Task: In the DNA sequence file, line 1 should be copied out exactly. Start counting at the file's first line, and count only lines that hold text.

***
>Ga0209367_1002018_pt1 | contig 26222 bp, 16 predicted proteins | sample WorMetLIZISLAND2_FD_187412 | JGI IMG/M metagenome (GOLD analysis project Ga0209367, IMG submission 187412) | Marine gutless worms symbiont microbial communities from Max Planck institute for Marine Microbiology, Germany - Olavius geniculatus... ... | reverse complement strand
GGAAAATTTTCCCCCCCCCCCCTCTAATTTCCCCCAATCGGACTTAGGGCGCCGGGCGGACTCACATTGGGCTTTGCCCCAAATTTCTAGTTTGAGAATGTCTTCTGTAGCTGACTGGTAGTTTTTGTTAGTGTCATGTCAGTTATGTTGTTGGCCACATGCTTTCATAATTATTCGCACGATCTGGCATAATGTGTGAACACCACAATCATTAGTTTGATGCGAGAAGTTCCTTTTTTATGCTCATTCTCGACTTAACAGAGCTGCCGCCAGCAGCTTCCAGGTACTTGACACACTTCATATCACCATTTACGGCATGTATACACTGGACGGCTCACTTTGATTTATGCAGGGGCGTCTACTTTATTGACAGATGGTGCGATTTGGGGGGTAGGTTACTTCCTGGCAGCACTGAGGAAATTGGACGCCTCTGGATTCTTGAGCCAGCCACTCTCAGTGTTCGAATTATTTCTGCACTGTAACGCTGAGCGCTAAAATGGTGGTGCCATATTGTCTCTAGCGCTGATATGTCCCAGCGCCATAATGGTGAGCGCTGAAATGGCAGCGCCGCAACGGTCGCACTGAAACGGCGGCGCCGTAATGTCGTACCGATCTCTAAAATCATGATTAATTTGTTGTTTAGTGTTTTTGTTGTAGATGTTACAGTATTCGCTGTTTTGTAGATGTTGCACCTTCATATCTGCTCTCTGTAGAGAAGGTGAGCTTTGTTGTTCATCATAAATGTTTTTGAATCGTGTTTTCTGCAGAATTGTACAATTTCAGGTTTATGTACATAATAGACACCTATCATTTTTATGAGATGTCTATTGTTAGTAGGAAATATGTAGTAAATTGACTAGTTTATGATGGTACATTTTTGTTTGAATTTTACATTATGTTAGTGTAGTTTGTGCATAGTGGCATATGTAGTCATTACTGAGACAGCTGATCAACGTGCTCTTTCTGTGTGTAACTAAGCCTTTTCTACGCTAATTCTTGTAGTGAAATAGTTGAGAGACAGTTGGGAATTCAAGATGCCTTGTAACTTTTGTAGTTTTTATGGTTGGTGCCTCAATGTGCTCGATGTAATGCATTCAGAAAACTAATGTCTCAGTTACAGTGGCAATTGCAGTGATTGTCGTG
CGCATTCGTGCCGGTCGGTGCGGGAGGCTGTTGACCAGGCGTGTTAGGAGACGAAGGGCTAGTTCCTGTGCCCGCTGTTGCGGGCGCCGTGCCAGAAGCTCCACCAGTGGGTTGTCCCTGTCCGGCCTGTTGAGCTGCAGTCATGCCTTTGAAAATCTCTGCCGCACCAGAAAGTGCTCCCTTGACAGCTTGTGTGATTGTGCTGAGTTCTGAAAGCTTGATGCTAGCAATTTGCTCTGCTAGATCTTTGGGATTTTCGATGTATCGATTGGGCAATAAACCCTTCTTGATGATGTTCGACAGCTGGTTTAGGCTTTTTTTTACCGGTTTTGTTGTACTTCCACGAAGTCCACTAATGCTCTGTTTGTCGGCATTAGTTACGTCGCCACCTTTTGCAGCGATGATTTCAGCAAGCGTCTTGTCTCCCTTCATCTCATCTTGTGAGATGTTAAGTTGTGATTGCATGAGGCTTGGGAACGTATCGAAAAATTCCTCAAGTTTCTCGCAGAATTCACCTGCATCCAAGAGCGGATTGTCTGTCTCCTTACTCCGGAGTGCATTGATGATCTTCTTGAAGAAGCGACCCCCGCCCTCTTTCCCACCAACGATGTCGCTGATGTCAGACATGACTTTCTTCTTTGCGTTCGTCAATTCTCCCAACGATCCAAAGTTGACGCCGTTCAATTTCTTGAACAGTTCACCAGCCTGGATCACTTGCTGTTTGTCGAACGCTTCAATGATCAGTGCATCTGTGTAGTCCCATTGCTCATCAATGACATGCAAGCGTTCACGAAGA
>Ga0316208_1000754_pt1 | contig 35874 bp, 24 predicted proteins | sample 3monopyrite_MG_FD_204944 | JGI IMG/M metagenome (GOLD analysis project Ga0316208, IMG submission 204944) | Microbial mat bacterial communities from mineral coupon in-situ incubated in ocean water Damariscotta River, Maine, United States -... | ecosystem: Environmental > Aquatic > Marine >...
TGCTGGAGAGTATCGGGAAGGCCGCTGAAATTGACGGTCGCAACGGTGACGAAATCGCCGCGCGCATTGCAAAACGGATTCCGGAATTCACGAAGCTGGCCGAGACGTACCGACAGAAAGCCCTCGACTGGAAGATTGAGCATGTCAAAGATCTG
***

>Ga0209367_1002018_pt1 | contig 26222 bp, 16 predicted proteins | sample WorMetLIZISLAND2_FD_187412 | JGI IMG/M metagenome (GOLD analysis project Ga0209367, IMG submission 187412) | Marine gutless worms symbiont microbial communities from Max Planck institute for Marine Microbiology, Germany - Olavius geniculatus... ... | reverse complement strand